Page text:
The wide angle shot lets me get the full length of the station in frame, and the fast ISO setting lets me get the depth of field I wanted. Maybe the lighting could have been slightly darker with a slower film speed setting, but sometimes a compromise is OK.

Settings: Camera – Canon EOS 200D; Aperture – ƒ/22; Shutter Speed – 1/5; Focal Length – 318mm; Film Speed – ISO12800; Google Photo Filter – Auto

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#50: Clapham Junction (revisited) – 30/04/2019

Wow! Just over a year on since I started this blog when I took my first nervous step from Gospel Oak in April 2018; and now I’ve completed my 50th journey. An average of one a week that has grown from a simple idea, to one that now has multiple channels to help spread the word.

The station

I first visited Clapham Junction nearly a year ago, so today was a return to complete my visit of the twin Overground line termini. Strange as it is, both termini are on the same platform, though separated by buffers and different parts of the platform named Platform 1 and Platform 2.

Clapham is a busy station with 17 platforms and over a 1,000 trains stopping daily for passengers to change trains to other destinations from Addlestone to Yeovil Junction…and slightly offset in the middle of the platforms are multiple sidings and train sheds where services either start from or end up after all passengers have alighted.

As I head out of the station through the Brighton Yard entrance to make my way to the river, I meet Jermaine and his travelling companion – Sif, a Bearded Dragon.

It is Sif’s picture that makes it as my ‘Picture of the Day’ below, and we chat a little as I enjoy the sight of Sif basking in the sun. The focus of our discussion is the impact of today’s teaching demands on teachers and on their wellbeing; teachers who care passionately about children’s development but are blighted by unrealistic educational targets and dwindling resources. We agree that good support mechanisms can be invaluable but regrettably it’s not universally available.

The Thames Path

My journey today is a relatively short one following the Thames Path from where I’d previously visited in Cotton Row, and I head west as far as Putney, with a flirtatious diversion through fashionable Wandsworth.

Now I’ve referenced The Thames Path many a time before, but this time I’m including a personal reference. My sister in law and her sister, who call themselves ‘Two Welsh Walkers’ are soon to walk the full length of 185 miles from the source of the Thames at Trewsbury Mead in Gloucestershire to the Thames Barrier in aid of Asthma UK. They are lovers of walking and last year completed the 60 mile route of the Caledonian Canal, so I send my best wishes to them on this year’s epic. If you’d like to support their cause, please visit their Just Giving page.

Riverside Views

I can’t begin to imagine how the riverside may have looked a 100 years ago except through historical photographs. Even in my lifetime, 50 years ago it will have looked different to today as almost every stretch of the embankment, as far as the eye can see, has been transformed into a luxury high rise dwelling with magnificent views; and for the hardy marine folk, houseboats adorn part of the embankment too.

Let’s not forget the Thames is still a working river, and I’ve tried to capture the artistry and architecture of some, where today’s light industry meets the shoreline.

Cement works, Pier Terrace
Western Riverside Waste Authority Recycling Facility, Smuggelrs Way

Old Wandsworth

Admittedly I only flirt with old Wandsworth as I detour from the river, but what I see along York Road is a very bijou and fashionable street full of independent shops, cafes and restaurants. One in particular captures my immediate attention; that of a static coffee stall immediately outside the station – CWTCH.

Now those of you who know the Welsh language will recognise this word with affection, and their website nicely defines its meaning as ‘a small Welsh hug’. Not a literal translation, as I don’t think there is one, but it does represents the intent behind the word, although not necessarily the emotion. (There are other meanings too such as cubbyhole or cupboard).

I spend a little time talking with those working there who beam broadly when I ask them if they know what it means, and they explain a little about the stall’s brief history and naming. Ah! Such a welcome sight that makes me smile as I continue with my journey.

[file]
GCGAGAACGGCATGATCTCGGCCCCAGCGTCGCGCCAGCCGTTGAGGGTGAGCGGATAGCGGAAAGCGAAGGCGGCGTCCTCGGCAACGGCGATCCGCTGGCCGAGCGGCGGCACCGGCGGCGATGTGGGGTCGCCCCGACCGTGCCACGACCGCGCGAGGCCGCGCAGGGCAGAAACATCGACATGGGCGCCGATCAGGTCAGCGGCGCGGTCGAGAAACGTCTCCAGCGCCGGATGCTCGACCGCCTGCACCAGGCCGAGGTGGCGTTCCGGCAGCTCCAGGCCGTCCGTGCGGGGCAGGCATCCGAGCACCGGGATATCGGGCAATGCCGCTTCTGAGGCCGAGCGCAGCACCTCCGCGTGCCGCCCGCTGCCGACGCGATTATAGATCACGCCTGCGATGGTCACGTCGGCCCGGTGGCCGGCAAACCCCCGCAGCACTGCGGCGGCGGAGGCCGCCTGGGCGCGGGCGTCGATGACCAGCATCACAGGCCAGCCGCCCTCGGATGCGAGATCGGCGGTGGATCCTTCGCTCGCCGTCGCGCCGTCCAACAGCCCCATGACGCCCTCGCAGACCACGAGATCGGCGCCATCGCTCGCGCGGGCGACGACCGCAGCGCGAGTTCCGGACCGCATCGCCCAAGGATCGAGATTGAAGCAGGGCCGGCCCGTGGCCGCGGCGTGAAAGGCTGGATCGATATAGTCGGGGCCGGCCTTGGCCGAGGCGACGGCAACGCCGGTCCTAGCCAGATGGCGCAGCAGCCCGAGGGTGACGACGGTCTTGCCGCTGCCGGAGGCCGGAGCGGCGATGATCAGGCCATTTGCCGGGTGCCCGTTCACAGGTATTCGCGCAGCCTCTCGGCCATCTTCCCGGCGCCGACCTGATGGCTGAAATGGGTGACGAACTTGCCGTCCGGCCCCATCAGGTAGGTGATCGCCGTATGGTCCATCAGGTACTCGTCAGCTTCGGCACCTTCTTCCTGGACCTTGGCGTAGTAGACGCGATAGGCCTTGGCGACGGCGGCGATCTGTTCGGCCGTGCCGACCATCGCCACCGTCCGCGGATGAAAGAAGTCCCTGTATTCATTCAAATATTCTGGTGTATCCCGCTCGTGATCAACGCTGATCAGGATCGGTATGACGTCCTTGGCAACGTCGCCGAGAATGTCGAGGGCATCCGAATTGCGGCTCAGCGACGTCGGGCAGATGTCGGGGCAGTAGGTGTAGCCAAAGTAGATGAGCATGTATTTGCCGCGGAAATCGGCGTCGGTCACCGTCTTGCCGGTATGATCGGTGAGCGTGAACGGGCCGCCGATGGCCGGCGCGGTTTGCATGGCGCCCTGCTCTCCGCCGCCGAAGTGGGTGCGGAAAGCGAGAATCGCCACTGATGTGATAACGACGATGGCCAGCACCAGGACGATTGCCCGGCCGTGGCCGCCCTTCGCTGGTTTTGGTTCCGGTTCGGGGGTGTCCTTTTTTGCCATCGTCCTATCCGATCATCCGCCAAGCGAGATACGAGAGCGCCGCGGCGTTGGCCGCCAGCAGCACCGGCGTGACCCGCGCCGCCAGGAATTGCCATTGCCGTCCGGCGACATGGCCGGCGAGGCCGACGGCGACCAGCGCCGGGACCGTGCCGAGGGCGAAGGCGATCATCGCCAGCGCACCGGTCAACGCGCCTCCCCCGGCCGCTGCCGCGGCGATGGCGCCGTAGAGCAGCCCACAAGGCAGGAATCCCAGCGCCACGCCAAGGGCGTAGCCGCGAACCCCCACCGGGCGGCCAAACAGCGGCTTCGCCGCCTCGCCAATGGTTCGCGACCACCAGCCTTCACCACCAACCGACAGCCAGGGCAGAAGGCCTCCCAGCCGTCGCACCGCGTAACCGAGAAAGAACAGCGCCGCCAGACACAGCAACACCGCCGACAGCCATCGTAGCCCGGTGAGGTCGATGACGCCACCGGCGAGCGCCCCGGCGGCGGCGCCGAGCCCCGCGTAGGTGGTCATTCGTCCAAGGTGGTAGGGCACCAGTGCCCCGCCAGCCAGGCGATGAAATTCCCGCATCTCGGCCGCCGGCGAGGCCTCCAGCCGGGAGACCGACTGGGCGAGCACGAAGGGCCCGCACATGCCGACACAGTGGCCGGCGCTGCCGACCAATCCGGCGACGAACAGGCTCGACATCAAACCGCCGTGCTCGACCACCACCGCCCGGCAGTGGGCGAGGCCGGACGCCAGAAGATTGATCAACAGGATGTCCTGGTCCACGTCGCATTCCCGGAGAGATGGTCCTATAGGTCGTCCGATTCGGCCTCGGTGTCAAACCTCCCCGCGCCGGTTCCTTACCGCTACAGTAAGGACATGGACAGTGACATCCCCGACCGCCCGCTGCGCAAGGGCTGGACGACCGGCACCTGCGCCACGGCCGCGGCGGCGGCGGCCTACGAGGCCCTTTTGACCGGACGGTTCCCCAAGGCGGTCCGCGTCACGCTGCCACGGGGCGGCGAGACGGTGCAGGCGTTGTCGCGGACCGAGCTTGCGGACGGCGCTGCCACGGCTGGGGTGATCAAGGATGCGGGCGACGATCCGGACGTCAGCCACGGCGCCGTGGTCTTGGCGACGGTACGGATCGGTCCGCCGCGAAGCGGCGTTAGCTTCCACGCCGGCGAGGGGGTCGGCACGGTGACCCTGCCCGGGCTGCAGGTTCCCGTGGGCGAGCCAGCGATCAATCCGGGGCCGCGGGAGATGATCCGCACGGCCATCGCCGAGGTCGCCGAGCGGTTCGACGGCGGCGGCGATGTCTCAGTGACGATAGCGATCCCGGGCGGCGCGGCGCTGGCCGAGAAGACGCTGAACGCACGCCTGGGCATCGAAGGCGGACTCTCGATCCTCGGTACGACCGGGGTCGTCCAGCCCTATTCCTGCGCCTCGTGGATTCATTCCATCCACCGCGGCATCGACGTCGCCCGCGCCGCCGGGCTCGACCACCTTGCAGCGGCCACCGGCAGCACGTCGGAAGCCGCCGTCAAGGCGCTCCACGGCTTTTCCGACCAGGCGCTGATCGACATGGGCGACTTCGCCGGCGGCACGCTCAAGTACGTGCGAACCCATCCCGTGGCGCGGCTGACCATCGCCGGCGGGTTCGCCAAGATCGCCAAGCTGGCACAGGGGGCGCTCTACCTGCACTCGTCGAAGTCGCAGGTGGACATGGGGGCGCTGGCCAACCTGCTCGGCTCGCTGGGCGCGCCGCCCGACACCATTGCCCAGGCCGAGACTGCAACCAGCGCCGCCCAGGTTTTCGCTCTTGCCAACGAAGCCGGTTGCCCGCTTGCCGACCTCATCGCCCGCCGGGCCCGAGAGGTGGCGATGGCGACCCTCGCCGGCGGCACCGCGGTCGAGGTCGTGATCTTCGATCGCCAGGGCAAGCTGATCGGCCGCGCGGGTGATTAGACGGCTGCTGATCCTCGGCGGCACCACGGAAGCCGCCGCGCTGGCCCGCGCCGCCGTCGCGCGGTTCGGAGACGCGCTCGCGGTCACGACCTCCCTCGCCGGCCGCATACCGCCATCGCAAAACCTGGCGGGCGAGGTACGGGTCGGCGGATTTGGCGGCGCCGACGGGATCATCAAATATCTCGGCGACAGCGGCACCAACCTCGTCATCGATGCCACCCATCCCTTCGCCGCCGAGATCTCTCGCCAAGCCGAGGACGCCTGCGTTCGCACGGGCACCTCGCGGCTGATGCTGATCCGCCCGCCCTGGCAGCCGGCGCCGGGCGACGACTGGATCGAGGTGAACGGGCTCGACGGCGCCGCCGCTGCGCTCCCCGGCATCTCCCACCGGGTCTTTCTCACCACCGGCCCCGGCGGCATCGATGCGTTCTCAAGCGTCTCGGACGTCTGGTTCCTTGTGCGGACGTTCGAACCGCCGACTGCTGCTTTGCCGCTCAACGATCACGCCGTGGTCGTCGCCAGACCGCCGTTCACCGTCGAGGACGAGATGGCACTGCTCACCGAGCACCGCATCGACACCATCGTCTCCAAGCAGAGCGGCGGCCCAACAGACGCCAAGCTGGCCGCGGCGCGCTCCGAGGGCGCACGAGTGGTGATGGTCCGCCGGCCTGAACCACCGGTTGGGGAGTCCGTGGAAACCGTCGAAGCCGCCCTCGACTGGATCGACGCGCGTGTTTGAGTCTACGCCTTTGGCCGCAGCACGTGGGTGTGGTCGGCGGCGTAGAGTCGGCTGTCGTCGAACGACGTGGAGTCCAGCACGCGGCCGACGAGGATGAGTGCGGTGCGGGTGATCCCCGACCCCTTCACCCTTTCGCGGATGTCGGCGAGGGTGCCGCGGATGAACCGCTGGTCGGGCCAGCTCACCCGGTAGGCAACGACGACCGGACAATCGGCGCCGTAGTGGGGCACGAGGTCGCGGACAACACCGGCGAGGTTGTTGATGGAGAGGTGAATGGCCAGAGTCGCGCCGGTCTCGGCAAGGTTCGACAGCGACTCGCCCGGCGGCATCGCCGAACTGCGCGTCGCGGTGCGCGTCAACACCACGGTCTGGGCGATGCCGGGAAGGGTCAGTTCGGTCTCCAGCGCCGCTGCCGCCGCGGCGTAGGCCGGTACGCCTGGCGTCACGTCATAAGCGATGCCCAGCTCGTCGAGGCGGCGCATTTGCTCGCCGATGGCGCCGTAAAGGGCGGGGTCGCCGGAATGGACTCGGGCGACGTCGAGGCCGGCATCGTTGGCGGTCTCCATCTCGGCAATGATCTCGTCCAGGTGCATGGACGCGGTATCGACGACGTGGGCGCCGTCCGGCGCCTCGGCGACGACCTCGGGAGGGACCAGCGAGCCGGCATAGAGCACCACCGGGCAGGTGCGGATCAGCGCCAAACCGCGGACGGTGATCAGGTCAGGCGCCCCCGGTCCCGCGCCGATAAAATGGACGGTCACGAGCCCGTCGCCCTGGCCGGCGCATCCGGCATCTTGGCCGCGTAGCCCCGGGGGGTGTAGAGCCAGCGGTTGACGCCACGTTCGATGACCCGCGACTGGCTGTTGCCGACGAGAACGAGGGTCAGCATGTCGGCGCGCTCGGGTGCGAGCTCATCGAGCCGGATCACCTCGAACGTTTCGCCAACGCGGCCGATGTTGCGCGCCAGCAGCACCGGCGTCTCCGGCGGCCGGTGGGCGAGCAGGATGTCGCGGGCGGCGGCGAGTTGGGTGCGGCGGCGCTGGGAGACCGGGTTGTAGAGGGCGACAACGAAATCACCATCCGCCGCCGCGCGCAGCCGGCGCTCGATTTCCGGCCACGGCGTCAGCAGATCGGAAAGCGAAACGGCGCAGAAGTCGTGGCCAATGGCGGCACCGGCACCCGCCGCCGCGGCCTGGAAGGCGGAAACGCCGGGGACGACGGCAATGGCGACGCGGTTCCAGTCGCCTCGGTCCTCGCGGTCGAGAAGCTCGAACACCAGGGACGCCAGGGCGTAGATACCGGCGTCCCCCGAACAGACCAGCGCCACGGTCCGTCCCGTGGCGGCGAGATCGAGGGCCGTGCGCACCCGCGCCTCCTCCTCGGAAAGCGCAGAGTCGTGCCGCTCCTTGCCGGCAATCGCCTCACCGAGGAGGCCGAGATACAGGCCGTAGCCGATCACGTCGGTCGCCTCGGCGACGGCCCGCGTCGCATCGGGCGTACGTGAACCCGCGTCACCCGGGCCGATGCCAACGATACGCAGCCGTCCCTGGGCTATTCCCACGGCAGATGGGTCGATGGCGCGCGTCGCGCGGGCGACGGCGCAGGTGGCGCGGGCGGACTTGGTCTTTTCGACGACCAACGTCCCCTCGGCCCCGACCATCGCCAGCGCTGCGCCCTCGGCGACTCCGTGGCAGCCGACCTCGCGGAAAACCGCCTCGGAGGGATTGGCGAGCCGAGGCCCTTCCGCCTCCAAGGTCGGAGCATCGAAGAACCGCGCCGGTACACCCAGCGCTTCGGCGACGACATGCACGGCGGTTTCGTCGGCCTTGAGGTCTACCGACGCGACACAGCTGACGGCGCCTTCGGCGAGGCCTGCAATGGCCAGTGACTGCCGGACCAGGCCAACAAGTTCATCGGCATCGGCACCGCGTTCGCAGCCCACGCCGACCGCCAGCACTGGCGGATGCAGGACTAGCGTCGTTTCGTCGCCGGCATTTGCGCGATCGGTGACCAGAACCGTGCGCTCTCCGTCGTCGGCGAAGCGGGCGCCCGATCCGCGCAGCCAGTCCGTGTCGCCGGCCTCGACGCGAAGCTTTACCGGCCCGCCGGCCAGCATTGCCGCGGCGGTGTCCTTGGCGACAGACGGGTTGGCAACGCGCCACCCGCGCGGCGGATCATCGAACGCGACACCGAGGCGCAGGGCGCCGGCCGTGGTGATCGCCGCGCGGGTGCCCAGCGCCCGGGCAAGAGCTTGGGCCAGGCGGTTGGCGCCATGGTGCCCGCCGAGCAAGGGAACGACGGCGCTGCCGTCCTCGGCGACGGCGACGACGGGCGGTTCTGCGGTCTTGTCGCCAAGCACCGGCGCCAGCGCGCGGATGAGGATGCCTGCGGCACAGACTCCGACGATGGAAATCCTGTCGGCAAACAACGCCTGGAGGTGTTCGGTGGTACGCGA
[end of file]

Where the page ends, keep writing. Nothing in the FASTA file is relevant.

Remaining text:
I hadn’t realised that Wandsworth gets its name from the river Wandle, and the eagle eye’d of you will know that I’ve encountered the Wandle before during my visit to Morden. The river now reaches its journey’s end as it discharges into the Thames nearby at Bell Lane Creek where a little oasis of peace has been recreated on a small peninsula known as The Spit.

Nearby is one of London’s many Victorian backstreet pubs, and this one with its unusual name captures my interest – The Cat’s Back. The pub has a history of several name changes (formally Brush; Forester’s Arms; Ye Olde House at Home), but in the 1990’s it was renamed after a lost cat returned.

The local community is blessed with much greenery and I notice as I walk through Bramford Gardens, a thriving community garden which has taken over a quiet corner of this unassuming space. And on a much grander scale is the open space and tree lined avenues of Wandsworth Park with its riverside walk, and if you look closely as you walk through, there are several sculptures dotted around to help pique your interest. On today’s sunlit afternoon, and the trees almost in full leaf, the view is an enticing one which has drawn many people and children out to enjoy this space.

Bramford Community Garden
Wandsworth Park

I end my journey arriving at Putney Bridge, but not before a quick scamper onto the Fulham Railway Bridge that has a footpath running along side it. I also stop at 13 Deodar Road where I spot an unusual building plaque. This one for the Grand Priory of England of the Sovereign Military Order of Malta. A small unassuming building tucked away, but one that made me read about the Order and its history. I invite you to do the same.

Fulham railway bridge looking from the south shore

Picture of the Day

Meet Sif, the bearded dragon.

I’m surprised to see him sitting on a book (The end of Mr Y by Scarlett Thomas) with his keeper, both of whom were enjoying the sunshine. I had to ask if he was real and in doing so, got into conversation with Jermaine, a local resident who was enjoying the sunshine.

The soft tones of the book he’s sitting on blended nicely with the brick wall behind, and with each shot I got closer but making sure the eyes were the focal point. 

Sif is a good subject, and seems unperturbed by my intrusion, but just like taking pictures of children, I believe the secret is to shoot quickly and keep a close crop so that the subject fills the screen.

Sif, a bearded dragon

Settings: Camera – Canon EOS 200D; Aperture – ƒ/6.3; Shutter Speed – 1/250; Focal Length – 37mm; Film Speed – ISO100; Google Photo Filter – Blush

Social Media
YouTube, Instagram, Google PhotosTriptipedia – here I share some tips I use when travelling around London. A different twist on my ‘end of the line’ story